The padded hangers were pretty simple. I took a big wooden hanger, wrapped strips of felt around it and stitched it down all nice and tidy. Then I wrapped cotton around the whole thing in a clever way that resulted in only one seam along the bottom edge (not shown in the pictures). It’s kinda tricky to wrap stuff evenly around a slightly curved triangular object! The pants-hangers were much easier since they’re just rectangles.

The supports for the socks and belts consisted mainly of cutting rectangles out of special thick archival board. I cut little slits into the board so I could lace some twill tape through it that could be used to tie down the objects, which were first wrapped in tissue paper and Tyvek.

The hat box was fun, though I injured my shoulder while cutting the archival board for the dividers. I think this can safely be attributed to the rather dull exacto blade I was using.

Anyway, I cut out boards to make walls and had to make them interlock with each other so they would stay in place. I was pretty proud of my precise cutting and the fact that I cut things out correct usually on the first try. Go me!

Then I had to build little “nests” out of acid-free tissue paper for the hats to sit in and get proper support. I wrapped up the tassels on the graduation caps in tissue paper and finished off the box with a layer of tissue paper on top that tucks in on the sides all neat and tidy.

Cara tells me that the ultimate goal in conservation is to make things neat, tidy and “precious”. Symmetry, precision and little ribbon bows are the key tools to be used in this aim. Clearly, this is not a field for those lacking proper anal-retentiveness.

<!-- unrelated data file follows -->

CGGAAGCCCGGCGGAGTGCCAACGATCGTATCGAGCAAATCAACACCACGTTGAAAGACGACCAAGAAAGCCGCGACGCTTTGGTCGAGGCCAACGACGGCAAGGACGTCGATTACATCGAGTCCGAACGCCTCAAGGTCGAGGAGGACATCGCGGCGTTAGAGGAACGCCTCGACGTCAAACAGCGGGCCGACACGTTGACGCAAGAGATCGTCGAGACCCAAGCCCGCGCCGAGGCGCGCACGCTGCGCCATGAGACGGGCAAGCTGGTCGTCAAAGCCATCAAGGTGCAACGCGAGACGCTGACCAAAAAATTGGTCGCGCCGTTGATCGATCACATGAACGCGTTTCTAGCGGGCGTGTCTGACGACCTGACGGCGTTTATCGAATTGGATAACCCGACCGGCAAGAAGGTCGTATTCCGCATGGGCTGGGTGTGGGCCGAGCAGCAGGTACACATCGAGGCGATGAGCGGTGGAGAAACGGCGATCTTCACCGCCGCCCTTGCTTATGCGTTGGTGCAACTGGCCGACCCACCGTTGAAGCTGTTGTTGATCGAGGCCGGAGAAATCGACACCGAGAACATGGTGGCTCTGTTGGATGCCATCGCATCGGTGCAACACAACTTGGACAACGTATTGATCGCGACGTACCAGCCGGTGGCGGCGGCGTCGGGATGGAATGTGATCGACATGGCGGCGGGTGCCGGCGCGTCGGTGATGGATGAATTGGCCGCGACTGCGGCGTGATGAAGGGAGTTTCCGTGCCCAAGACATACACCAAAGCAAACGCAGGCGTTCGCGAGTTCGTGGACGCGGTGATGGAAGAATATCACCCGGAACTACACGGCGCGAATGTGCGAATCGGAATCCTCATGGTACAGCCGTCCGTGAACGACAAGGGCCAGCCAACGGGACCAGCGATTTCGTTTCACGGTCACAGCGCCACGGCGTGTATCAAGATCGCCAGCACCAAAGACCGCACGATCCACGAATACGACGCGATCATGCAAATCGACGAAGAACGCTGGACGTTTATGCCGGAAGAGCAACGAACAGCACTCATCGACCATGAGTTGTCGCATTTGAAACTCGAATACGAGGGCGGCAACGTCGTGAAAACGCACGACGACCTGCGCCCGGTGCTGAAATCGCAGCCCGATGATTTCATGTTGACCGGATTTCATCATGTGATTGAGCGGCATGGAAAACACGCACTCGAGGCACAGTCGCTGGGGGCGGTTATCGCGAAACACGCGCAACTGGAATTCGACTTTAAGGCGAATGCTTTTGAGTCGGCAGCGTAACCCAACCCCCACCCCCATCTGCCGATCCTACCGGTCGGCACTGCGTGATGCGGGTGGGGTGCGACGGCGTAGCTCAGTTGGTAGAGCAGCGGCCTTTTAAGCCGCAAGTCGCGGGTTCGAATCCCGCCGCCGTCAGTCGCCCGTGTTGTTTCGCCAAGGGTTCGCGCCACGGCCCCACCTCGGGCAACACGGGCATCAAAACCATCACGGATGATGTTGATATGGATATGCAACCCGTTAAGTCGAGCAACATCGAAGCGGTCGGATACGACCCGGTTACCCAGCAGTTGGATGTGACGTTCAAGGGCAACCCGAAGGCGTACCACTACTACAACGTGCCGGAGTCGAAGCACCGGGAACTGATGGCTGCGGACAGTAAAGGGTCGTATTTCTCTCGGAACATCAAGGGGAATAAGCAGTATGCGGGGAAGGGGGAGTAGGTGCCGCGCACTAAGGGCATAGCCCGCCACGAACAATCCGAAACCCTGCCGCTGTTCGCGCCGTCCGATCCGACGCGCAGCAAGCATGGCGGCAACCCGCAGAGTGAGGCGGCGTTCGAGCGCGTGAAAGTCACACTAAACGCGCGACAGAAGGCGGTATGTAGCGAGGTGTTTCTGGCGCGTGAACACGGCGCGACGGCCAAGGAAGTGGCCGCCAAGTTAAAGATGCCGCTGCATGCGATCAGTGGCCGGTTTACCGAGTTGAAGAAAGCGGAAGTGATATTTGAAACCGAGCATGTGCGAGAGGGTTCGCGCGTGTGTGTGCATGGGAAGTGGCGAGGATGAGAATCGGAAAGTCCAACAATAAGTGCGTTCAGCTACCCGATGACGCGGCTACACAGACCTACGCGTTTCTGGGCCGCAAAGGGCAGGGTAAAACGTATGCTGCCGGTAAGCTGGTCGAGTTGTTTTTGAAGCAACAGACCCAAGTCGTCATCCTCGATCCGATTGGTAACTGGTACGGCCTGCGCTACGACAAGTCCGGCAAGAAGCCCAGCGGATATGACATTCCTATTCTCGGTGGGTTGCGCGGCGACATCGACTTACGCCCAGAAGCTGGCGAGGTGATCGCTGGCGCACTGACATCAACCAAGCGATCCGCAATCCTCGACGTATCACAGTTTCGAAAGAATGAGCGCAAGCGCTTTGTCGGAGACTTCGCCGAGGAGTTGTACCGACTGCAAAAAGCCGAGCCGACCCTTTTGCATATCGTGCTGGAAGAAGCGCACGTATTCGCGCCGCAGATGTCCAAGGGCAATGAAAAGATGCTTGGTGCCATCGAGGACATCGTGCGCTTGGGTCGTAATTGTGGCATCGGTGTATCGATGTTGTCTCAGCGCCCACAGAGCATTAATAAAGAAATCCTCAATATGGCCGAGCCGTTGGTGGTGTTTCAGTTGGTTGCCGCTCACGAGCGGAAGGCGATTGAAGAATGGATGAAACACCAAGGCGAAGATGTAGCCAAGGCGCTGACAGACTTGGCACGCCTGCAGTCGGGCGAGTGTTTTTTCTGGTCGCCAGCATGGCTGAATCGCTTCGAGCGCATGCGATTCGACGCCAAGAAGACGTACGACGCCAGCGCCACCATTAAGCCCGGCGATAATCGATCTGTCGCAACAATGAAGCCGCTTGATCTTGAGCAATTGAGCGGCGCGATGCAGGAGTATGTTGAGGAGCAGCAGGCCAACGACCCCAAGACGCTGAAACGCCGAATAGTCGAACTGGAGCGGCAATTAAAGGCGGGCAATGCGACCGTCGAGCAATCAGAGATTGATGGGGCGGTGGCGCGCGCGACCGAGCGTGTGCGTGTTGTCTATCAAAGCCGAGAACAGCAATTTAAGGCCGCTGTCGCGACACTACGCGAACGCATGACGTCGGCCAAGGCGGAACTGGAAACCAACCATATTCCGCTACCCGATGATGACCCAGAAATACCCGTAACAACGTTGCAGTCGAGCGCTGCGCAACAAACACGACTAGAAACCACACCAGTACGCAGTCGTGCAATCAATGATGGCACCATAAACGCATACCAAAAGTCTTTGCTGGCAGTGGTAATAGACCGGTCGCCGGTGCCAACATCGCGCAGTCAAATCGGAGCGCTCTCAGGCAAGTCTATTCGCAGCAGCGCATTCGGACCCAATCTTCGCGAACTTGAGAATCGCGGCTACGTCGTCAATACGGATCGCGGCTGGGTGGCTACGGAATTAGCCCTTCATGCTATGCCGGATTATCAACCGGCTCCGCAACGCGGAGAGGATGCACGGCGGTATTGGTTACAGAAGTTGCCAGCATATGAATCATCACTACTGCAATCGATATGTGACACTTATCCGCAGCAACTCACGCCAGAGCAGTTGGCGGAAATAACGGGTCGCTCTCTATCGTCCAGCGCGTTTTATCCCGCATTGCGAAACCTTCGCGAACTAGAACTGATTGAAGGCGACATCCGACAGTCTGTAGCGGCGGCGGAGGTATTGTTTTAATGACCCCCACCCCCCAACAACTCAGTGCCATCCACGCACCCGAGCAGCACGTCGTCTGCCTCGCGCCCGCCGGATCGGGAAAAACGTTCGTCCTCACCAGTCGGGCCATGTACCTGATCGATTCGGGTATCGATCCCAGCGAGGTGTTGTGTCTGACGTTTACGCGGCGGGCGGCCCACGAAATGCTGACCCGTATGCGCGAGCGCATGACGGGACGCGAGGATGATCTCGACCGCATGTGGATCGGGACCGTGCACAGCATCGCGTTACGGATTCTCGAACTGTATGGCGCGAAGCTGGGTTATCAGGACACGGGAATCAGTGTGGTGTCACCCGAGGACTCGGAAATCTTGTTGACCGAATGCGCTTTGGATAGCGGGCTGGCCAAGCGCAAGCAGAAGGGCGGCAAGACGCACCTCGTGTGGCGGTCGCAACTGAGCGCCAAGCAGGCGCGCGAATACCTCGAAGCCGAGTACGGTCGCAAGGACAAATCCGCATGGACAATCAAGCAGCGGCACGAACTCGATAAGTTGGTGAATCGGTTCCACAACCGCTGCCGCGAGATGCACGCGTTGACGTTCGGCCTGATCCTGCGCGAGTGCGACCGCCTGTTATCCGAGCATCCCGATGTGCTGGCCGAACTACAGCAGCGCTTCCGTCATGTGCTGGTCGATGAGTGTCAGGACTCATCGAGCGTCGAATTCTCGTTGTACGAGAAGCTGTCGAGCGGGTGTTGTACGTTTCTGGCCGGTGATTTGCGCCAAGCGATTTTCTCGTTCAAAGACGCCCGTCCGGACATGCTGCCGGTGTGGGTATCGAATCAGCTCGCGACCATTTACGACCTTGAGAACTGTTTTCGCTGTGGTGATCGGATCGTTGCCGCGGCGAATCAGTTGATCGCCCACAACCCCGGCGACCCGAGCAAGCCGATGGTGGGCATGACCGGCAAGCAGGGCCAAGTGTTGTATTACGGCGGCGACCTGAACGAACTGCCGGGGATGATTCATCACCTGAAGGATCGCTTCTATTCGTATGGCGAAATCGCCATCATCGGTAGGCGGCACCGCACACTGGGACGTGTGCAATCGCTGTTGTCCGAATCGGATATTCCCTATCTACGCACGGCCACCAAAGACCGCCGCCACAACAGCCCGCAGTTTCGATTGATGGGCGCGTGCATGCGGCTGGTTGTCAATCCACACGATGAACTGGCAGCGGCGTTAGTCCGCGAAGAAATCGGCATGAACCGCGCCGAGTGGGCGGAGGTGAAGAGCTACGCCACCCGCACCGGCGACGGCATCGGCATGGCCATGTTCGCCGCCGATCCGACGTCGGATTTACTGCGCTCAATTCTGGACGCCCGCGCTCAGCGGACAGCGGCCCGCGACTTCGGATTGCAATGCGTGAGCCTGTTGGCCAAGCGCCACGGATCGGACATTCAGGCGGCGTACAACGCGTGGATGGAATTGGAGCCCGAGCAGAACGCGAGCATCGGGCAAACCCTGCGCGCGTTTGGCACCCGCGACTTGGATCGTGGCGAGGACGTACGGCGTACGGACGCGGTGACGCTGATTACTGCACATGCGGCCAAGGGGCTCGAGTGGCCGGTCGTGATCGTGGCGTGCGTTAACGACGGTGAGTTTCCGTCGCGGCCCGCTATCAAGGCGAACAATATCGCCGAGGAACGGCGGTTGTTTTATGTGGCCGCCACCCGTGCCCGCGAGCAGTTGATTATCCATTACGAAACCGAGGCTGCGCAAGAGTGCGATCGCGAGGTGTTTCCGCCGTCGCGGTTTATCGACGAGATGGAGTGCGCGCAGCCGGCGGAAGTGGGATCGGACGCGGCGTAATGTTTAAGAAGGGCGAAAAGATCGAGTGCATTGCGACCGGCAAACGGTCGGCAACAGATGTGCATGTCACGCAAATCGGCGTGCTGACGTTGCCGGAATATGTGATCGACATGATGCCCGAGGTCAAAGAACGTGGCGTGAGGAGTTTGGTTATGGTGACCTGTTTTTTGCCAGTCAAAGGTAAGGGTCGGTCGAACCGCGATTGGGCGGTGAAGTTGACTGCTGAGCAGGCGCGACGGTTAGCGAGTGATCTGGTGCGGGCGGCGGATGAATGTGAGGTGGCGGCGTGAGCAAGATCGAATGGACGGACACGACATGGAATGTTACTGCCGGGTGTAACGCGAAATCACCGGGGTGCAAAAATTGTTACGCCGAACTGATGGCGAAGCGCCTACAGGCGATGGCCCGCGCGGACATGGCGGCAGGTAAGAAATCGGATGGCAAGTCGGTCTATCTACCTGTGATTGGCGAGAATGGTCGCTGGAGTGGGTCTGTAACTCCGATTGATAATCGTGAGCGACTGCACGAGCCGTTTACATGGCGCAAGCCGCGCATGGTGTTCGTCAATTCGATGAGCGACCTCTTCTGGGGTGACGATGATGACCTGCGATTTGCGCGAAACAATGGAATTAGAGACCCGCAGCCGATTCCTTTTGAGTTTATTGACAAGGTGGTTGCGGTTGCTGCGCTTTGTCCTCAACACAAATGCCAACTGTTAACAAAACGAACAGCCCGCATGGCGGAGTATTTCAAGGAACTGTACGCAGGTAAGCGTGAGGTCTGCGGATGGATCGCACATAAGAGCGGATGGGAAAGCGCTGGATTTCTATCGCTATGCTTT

Tyvek, Continued.

I finally took some artsy string photos for this blog. See the new header? I have a couple others that I’ve cropped to fit there, and I’m not sure if this is the one I’m going to stick with. We’ll see how it goes.

I’ve made a lot of progress on the garment bags in the last two days. I was really worried about it at the end of last week because I hadn’t really started on them yet. I was still working out the kinks on the first two bags, but by the third I had a system. I can make one in about 45 minutes now (down from 1 hour). I’ve got 8 out of 13 done so far. I’ve been making four each night, and I’ve only got 5 yet to go, so I might push to get them all done tonight, or I’ll do 3 tonight and 2 on Friday. The first night working on these bags I listened to Irish music. Last night it was techno, and I had a Disco night the other day while doing some chores. I wonder what I’ll pick for tonight’s theme?

Here you can see a garment bag I’m in the middle of sewing. This is when the bag gets horribly wrinkled. I’m not really sure what I can do about this. I might try laying all Sewing Garment Bagthe bags flat and pressing them under a large board with books piled on top. It might not help, but it will make me feel like I’m doing something about it.

I brought my camping table in from the car so I’d have a bigger table to lay the bags out on. At first I was laying them out on the floor, but it’s really hard on the knees and the back. I was going for my gardening knee-pads (thanks Dad!) when I realized I had another table I could use (duh!)